This activism intended to draw attention to the ongoing cause for equal pay. The 1969 decision was not enough, all women workers should get paid equally, and the historic undervaluing of women’s work needed to be corrected.

After her heroic action Zelda was soon approached by two trade union activists in the teachers’ union, Alva Giekie and Thelma Solomon, who volunteered to take part in a similar act of defiance. It was decided that the next target for protest would be the Arbitration Commission building, as it was there that the inadequate decision on pay equity had been made. Zelda took it upon herself to examine the doors at the building and decide how much chain would be needed. This time, the Builders’ Labourers Federation donated the chain for the action. But Zelda had to buy her own locks.

On 31 October the three women chained themselves to the doors of the Arbitration Court. She recalled that:

‘There was just sufficient chain to allow the door to open slightly, and people had to bend down and crawl in sideways to enter the building. This was so undignified for the “important” people.’

In 1970 Zelda, and other women comrades, formed the Women’s Action Committee, which agitated for equal pay, and protested other forms of sexism in Australian society. In one protest they took a tram ride, and when the conductor approached them to pay for their ticket, they only paid 75% of the fare. Women and men did not receive the same wages based on their gender, they argued, so why should women be expected to pay the same amount as men?

The campaign for equal pay was far from over. Zelda and her comrades had made an important stand, ensuring the issue remained in the public spotlight, and providing vital life to the continuation of the campaign. This was strongly backed by trade unions, such as in the Metal Trades, which made direct demands on employers for equal pay for women in the industry immediately!

In 1972, the Arbitration Court heard another ACTU-backed claim for equal pay and determined that the principle should be ‘equal pay for work of equal value.’

It was an important milestone in the continuing march towards gender equity, and a testament to the trade union women, such as Zelda, who had campaigned for decades for this recognition.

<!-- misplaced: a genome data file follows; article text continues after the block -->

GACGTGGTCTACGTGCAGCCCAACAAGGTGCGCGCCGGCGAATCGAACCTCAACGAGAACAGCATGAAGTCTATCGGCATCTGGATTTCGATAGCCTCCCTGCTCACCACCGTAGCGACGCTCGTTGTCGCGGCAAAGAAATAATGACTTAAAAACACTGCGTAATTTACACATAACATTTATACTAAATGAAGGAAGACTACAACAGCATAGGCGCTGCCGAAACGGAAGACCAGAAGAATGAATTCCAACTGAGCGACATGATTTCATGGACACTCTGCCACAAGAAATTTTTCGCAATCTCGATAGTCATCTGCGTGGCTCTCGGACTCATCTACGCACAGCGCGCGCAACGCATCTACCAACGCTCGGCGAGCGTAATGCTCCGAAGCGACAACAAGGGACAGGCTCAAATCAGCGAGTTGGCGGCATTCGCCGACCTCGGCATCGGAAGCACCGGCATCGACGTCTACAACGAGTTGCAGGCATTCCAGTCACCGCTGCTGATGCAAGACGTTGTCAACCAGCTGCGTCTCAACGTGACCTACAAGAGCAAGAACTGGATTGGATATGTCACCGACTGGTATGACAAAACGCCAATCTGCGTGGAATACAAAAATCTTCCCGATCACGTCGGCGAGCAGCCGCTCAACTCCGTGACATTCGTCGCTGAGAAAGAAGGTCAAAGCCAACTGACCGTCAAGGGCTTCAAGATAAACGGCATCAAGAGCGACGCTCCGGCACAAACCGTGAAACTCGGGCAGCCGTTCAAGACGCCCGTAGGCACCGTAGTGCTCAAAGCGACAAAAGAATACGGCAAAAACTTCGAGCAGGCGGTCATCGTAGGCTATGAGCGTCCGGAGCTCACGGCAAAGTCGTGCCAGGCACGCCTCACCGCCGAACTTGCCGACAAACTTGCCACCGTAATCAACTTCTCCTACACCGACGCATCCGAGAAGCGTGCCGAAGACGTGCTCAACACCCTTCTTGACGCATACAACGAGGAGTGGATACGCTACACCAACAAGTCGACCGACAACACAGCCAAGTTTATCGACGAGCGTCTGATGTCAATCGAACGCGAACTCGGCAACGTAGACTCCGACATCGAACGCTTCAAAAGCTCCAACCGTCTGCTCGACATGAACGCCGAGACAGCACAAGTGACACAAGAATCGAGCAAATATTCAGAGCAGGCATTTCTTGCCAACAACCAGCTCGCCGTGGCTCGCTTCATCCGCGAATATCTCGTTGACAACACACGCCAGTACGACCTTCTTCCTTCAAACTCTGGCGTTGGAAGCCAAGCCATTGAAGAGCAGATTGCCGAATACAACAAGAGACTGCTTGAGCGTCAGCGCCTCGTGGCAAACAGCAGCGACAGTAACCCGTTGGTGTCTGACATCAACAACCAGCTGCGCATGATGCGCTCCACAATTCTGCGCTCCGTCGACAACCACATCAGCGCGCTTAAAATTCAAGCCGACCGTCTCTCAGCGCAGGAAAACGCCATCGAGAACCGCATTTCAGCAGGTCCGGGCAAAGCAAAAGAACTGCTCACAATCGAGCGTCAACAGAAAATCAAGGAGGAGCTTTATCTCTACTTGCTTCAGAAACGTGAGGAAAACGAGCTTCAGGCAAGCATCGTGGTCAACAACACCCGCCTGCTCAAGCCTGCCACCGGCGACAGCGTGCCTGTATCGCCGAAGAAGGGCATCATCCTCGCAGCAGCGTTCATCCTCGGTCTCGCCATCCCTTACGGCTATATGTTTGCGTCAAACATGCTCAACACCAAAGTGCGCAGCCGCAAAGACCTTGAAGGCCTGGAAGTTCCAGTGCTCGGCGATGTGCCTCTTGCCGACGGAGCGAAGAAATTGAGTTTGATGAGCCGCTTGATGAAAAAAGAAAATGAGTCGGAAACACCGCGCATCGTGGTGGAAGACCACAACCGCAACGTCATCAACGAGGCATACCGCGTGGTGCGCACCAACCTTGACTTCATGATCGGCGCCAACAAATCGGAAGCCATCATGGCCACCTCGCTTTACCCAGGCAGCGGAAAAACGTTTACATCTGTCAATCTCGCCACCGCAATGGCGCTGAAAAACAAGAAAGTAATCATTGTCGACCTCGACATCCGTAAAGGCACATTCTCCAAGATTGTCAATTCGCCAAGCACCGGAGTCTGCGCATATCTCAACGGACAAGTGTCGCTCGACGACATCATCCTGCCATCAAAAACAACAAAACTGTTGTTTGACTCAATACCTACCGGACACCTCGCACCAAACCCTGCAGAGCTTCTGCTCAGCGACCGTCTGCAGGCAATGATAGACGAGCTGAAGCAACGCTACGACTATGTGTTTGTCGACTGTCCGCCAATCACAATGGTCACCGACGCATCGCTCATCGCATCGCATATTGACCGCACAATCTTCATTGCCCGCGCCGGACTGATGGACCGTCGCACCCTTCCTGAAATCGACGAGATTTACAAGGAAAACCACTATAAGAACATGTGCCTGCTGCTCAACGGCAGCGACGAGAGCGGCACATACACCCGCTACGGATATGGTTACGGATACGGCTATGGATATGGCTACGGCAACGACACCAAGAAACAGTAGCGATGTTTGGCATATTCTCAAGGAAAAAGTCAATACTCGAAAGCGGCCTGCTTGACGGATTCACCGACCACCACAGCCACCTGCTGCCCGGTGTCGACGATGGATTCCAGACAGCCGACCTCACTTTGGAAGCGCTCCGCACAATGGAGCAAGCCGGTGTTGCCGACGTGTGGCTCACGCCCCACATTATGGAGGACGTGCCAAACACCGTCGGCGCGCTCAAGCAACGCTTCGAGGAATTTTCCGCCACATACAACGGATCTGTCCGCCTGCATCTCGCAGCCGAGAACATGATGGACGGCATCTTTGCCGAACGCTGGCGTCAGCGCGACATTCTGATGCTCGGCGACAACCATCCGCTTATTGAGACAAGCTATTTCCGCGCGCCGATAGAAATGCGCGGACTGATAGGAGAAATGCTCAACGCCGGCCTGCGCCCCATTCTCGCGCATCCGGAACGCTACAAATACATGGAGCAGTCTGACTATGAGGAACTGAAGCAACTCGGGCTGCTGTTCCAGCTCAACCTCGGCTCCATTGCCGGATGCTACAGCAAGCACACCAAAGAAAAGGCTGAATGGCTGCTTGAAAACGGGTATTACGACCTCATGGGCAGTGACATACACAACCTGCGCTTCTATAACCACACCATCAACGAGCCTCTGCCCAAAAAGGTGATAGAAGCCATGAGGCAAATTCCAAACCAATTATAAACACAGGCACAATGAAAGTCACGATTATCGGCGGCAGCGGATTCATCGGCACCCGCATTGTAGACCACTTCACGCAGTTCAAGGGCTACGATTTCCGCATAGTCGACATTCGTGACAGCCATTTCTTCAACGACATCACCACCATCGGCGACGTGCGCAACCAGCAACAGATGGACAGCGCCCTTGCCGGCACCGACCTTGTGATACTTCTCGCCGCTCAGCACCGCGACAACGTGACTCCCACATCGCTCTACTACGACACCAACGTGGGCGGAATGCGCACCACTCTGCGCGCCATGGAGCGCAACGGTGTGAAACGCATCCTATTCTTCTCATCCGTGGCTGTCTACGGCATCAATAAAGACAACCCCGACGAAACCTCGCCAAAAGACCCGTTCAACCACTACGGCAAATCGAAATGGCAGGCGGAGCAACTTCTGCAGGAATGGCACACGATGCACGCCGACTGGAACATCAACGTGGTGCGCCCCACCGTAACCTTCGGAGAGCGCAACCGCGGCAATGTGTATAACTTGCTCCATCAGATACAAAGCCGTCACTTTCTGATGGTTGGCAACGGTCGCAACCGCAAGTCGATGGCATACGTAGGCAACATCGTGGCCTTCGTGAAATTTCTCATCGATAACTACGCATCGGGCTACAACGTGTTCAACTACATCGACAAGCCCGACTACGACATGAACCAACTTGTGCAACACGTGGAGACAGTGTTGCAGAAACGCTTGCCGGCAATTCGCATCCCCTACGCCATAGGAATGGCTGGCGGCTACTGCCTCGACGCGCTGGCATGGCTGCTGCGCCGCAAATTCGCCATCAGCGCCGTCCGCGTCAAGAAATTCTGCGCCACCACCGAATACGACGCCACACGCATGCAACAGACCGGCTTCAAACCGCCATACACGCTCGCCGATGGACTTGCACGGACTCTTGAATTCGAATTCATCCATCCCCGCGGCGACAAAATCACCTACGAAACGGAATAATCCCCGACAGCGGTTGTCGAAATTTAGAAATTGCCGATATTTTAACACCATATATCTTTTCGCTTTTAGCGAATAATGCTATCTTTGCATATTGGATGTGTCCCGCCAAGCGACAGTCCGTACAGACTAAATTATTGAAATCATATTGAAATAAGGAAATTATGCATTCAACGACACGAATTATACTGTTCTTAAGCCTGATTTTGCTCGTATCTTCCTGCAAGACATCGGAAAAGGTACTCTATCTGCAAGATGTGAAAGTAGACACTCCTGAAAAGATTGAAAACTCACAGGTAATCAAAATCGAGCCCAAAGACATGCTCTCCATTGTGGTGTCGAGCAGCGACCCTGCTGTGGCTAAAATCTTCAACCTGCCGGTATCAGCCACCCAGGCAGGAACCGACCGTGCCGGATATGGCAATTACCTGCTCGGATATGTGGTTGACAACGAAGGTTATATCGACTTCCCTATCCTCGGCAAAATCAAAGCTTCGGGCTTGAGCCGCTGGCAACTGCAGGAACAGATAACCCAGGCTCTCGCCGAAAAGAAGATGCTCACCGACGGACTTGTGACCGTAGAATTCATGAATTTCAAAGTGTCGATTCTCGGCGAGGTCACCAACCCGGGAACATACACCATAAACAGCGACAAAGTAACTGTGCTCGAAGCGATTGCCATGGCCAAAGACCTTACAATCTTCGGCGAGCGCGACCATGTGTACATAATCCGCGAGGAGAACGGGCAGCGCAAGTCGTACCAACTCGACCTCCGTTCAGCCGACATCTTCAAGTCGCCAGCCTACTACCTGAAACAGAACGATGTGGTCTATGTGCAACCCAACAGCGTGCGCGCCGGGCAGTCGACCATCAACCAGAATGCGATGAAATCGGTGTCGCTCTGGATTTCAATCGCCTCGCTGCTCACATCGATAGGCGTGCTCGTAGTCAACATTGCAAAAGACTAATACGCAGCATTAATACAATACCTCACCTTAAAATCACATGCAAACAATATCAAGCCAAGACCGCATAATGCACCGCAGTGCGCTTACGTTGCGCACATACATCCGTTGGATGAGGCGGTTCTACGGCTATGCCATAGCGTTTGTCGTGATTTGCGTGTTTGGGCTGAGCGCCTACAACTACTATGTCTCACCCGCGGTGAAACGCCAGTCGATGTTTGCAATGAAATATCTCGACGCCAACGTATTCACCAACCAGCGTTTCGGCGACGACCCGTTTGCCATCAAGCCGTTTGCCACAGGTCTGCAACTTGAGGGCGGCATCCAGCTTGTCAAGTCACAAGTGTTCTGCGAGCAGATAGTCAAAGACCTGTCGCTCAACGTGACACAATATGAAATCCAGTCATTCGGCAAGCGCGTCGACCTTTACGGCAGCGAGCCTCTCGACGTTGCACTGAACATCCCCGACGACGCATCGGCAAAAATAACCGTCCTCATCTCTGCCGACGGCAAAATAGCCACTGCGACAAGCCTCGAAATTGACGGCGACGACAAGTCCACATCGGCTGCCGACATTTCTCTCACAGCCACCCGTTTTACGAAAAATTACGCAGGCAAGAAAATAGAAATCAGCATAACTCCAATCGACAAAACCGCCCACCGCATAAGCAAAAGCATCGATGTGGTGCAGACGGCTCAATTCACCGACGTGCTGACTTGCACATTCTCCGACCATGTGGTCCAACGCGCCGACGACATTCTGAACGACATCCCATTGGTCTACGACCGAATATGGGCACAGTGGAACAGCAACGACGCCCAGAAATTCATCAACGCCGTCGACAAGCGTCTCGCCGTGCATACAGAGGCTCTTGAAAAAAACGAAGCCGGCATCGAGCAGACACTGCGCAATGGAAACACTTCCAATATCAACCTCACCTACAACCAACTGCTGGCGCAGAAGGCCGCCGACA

Zelda remained a fighter throughout her life, passing away in 2018. She will forever be remembered by a grateful movement as a true trade union legend.

The inspiring modern unionists making history!

The 1969, 1972, and 1974 cases made equal pay a legal right – but as unionists know too well, recognition of a legal right does not make it a practical reality. Since these cases unions have campaigned to make equal pay a reality for women workers – and to make unequal pay history!

A particularly powerful modern example is the campaign led by the Australian Services Union (ASU) for equal pay for community sector workers and the historic victory it achieved on the 1st of February 2012.

In 2010, following a successful stated-based case in Queensland that led to a pay increase for community sector workers, the ASU set out to correct the injustice of unequal pay. Community sector work had been traditionally viewed as “women’s work” leading to a chronic and sexist underpayment of workers in this industry.

But the new Equal Renumeration Laws that were part of the Fair Work Act provided the opportunity to lodge a test case with Fair Work to correct this injustice. The ASU and other unions, supported by the Australian Council of Trade Unions, launched a community campaign in which community sector workers sought to win public opinion to their side.

It was courageous, creative, and extraordinarily effective.

The campaign educated the public as to the realities of the sector and put a human face on unionism. It included major rallies, coordinated dance routines, and even union flash mobs out the front of state parliaments to capture public attention. This public pressure ensured the Federal Labor Government joined the claim, and it helped to build an overwhelming case for equal pay.

These workers faced serious opposition from conservative governments in New South Wales and Victoria, as well as a number of employer groups. But this opposition could not stop the courageous union members whose determination for respect and equal treatment never wavered.

A favourable decision by the Fair Work Commission was handed down on 1 February 2012, and over 200,000 workers benefited as a result, receiving pay increases on the Award rates of between 23 to 45%.

 For more than a century, unionists have been taking action to win equality. This is what unions are: organisations created by working people, for working people, that give us a voice and a way to make ourselves heard. There is a long line of union women and their supporters taking action to make a better future.

Their legacy is our inheritance. Their victories are our victories. Their struggle is our struggle. And their goal – for true equality – is our goal.